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Vegetarian Myth in Feminist Review

By Olupero R. Aiyenimelo
Feminist Review

When I initially saw the title of this book, my inner scale wanted to weigh its contents against my fifteen year decision to exclude eating anything that had parents. I also presumed the author was one of those pork slinging individuals who just couldn’t cut it as a vegetarian. The good thing about getting older, though, is the wisdom I have acquired in remaining open. Lierre Keith discusses three reasons—moral, political, and nutritional—why most vegetarians choose to adopt a meatless diet, and the misconceived notions that often accompany those reasons.

What stood out to me is Keith’s discussion of agriculture and its effects on land, society, animals, and the relationship between all three. The land that is used to cultivate all those vegetables that vegetarians feel so ethically euphoric about consuming must be cleaned and cleared of every single piece of lint in order to be successful in producing a single plant. Consequently, the animals and microfauna (bacteria, fungi, and yeasts) that symbiotically thrived off that land are forced into their demise, with the bison serving as an example. Keith states that the sixty to 100 million bison that existed in the U.S. in 1491 have been reduced to 350,000 in number today. Also, only 10,000 wolves now remain where there were once between 425,000 and a million. Once this relationship is forced to call it quits, the land that would normally nourish and replenish itself is now barren until another piece of land is taken over, or until fertilizer is used.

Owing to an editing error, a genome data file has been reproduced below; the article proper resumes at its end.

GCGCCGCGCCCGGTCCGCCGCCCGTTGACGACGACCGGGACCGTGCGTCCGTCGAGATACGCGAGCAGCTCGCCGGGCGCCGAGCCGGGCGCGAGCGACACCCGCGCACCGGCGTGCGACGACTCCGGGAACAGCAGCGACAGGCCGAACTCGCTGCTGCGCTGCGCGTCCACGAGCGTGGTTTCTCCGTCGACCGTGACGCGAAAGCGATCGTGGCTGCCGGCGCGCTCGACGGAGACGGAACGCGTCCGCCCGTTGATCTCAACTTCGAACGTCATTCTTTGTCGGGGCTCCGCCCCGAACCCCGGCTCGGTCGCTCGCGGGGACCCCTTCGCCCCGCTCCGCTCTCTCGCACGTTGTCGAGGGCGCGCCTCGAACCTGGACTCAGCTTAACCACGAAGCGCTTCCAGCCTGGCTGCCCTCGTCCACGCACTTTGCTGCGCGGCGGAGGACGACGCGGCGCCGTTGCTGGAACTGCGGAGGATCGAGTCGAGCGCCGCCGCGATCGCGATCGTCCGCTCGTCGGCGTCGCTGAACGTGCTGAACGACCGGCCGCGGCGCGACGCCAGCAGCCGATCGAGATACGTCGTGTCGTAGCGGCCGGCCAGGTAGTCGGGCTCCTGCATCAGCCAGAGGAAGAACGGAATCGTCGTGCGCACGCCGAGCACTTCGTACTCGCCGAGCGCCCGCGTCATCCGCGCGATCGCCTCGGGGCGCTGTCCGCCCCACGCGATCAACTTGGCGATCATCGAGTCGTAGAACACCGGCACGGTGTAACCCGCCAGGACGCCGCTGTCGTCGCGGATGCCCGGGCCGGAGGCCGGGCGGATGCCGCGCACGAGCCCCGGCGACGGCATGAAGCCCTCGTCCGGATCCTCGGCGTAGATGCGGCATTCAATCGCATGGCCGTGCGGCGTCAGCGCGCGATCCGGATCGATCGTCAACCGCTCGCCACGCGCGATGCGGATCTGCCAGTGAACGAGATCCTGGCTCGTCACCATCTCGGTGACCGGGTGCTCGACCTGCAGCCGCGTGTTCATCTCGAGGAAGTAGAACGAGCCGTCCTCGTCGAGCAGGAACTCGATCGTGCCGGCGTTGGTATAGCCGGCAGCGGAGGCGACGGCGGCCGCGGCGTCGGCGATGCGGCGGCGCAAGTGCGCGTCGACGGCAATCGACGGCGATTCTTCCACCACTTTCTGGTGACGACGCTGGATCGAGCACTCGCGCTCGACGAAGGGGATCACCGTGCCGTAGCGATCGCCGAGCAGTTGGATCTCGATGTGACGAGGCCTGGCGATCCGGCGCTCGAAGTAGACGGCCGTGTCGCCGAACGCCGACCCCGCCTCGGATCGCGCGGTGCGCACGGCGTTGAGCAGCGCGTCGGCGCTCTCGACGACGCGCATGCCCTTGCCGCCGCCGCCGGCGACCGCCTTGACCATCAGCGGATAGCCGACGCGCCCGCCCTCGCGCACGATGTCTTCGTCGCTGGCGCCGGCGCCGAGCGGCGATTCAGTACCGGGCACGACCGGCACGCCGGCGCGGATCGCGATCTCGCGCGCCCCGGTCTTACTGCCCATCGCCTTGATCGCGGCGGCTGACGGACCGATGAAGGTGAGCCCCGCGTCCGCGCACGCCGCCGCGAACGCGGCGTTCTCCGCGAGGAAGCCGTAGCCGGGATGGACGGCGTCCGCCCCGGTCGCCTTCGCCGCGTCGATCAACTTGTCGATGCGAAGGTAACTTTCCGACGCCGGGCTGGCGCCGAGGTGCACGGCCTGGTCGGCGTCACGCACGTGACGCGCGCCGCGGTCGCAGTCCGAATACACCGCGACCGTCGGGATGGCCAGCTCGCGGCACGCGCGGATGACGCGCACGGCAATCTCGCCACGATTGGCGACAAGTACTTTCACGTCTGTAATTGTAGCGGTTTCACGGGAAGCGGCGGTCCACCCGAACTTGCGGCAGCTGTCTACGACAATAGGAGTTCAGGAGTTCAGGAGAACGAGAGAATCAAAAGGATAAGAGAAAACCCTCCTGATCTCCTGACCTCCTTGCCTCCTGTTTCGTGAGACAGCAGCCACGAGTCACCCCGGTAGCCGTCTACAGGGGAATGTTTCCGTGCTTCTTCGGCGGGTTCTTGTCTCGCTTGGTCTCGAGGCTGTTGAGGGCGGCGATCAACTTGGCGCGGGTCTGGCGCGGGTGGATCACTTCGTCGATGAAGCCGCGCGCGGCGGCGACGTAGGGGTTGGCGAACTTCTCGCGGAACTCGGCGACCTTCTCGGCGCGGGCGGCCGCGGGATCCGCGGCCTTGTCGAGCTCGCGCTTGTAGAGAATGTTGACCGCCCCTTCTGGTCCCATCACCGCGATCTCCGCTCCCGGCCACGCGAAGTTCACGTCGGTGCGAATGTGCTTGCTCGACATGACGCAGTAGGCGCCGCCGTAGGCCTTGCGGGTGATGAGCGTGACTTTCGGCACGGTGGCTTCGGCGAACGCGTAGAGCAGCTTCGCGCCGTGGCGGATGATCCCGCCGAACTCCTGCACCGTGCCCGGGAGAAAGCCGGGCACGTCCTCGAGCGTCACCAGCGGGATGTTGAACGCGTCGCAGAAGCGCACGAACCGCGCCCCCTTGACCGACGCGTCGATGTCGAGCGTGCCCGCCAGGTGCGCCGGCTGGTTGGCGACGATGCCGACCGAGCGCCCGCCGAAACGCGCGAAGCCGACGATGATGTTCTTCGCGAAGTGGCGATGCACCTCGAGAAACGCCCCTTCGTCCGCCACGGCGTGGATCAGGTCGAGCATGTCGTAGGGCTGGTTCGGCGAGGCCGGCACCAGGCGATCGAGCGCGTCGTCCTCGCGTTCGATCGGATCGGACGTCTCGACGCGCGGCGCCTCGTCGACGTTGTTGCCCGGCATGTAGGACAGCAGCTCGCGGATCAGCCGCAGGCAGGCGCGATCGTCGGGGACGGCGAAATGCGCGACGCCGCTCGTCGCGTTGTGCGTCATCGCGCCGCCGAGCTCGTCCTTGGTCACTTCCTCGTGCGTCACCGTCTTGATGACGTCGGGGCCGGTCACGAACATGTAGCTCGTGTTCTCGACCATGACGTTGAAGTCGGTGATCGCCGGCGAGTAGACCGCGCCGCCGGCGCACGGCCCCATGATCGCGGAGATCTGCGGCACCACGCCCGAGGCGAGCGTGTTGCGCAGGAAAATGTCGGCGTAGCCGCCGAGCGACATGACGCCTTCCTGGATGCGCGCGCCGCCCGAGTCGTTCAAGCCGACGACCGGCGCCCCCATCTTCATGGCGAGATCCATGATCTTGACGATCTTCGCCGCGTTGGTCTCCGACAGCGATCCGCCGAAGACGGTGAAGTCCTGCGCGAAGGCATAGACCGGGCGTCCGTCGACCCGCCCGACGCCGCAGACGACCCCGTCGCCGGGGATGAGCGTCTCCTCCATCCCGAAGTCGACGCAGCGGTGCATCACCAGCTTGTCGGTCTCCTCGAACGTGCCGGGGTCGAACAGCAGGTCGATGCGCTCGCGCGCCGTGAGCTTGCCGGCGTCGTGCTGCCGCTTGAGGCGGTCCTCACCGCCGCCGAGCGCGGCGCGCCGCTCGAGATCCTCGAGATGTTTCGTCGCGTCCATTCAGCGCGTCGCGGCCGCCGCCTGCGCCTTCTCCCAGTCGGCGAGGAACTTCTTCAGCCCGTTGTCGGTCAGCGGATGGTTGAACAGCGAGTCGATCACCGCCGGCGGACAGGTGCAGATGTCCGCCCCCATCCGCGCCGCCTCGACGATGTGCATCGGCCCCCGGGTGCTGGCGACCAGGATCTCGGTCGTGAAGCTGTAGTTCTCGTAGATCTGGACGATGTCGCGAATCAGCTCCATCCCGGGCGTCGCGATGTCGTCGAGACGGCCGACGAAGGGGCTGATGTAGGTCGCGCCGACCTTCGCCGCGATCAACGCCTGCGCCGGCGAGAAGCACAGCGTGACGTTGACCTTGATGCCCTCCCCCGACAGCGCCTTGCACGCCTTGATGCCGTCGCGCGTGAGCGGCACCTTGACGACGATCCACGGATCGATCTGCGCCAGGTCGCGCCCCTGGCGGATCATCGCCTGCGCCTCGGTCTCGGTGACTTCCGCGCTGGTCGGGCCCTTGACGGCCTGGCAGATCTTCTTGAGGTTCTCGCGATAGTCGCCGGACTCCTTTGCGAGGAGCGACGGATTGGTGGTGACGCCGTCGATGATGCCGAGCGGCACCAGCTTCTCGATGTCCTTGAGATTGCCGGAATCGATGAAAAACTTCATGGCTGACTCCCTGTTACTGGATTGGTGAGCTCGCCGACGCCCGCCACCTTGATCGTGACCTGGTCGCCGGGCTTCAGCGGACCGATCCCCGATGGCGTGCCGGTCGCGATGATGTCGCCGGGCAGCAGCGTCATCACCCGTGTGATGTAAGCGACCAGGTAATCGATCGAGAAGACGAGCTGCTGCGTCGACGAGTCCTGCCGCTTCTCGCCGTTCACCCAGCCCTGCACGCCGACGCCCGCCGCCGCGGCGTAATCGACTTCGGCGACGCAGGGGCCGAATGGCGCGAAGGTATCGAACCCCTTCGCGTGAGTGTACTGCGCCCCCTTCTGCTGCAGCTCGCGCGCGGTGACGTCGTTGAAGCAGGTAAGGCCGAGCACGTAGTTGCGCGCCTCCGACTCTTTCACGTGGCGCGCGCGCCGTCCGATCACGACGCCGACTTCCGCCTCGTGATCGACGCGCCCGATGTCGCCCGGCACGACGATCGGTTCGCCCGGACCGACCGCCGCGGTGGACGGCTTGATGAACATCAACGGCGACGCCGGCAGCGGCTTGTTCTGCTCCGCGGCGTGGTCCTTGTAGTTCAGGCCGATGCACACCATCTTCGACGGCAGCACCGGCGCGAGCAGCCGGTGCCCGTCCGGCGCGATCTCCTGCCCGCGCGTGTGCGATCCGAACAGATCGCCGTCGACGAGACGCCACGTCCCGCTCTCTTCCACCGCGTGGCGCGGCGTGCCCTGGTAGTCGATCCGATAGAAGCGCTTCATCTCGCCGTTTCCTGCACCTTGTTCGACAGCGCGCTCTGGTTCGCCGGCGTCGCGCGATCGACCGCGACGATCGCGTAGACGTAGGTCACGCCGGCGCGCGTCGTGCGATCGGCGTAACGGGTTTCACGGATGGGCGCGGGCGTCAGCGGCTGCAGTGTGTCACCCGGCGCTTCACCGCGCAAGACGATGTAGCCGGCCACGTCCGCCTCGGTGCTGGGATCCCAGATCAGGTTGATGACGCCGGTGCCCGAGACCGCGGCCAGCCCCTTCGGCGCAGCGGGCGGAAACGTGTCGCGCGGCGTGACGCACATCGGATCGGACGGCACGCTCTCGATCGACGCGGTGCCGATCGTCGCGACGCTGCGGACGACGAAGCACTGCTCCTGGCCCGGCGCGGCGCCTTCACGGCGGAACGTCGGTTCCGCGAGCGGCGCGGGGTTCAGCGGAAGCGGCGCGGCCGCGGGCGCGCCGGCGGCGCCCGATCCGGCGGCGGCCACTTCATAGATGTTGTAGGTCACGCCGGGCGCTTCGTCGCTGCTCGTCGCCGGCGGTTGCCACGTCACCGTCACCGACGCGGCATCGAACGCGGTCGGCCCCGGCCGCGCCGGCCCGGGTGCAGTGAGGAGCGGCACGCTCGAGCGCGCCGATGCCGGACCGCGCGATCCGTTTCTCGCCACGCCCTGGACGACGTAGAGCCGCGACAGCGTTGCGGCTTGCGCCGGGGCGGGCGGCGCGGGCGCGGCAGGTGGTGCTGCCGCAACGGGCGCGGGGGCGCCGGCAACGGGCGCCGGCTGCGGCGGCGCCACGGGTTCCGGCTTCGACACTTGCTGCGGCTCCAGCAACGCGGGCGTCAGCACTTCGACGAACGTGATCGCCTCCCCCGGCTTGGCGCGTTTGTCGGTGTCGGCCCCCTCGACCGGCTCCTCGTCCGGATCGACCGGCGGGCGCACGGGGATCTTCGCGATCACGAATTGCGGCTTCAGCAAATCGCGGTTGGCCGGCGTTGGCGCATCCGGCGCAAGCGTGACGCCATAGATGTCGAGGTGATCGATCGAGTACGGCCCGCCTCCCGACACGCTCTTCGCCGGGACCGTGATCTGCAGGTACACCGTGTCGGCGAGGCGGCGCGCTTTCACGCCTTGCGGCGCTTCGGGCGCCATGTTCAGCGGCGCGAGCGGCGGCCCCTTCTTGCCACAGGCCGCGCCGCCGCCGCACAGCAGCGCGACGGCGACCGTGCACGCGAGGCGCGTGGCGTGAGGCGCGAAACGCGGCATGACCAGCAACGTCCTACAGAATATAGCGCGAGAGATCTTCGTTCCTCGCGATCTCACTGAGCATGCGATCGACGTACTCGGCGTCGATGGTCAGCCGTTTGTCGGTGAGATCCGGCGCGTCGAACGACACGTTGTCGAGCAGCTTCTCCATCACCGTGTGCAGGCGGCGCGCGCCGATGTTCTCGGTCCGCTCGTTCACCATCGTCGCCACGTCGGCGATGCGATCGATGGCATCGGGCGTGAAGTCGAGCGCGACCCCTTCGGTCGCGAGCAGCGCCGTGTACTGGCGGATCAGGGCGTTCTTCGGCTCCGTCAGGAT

With political vegetarianism, Keith uses the symbiotic relationship of the many companies that are seen as profit-fueled while also holding a financial interest in those meat-free, so-called environmentally-friendly products we so proudly consume. Basically, that soymilk we may drink out of protest against Coca-Cola is owned by the same company that holds shares in that red can.

In the section on nutritional vegetarianism, of which I took particular interest, Keith explains the physiology involved in consuming a low-saturated fat, high carbohydrate, and high grain diet. She also gives a personal account of how this diet affected her own body resulting in fourteen years of sickness, nausea, and bloating. Not only in vegetarianism, but also in the diet many Americans have been scared into adopting, the above-mentioned way of eating is being attributed to cardiovascular disease. Some of the diseases Keith states are attributed to the “diseases of civilization” are arthritis, diabetes, hypertension, heart disease, and stroke.

What I thought would be a book filled with disgruntled accounts of a has-been vegetarian justifying the excuse to pig out on double cheeseburgers again, was actually a well-researched, statistically sound book that deals with truths from both a personal aspect and a social one. Keith, although opinionated in some places, still allows the reader to consider both sides of the vegetarian argument from three perspectives. For those who insist on one way versus another, The Vegetarian Myth presents us with enough information to wisely weigh whatever we choose to put on our plates.

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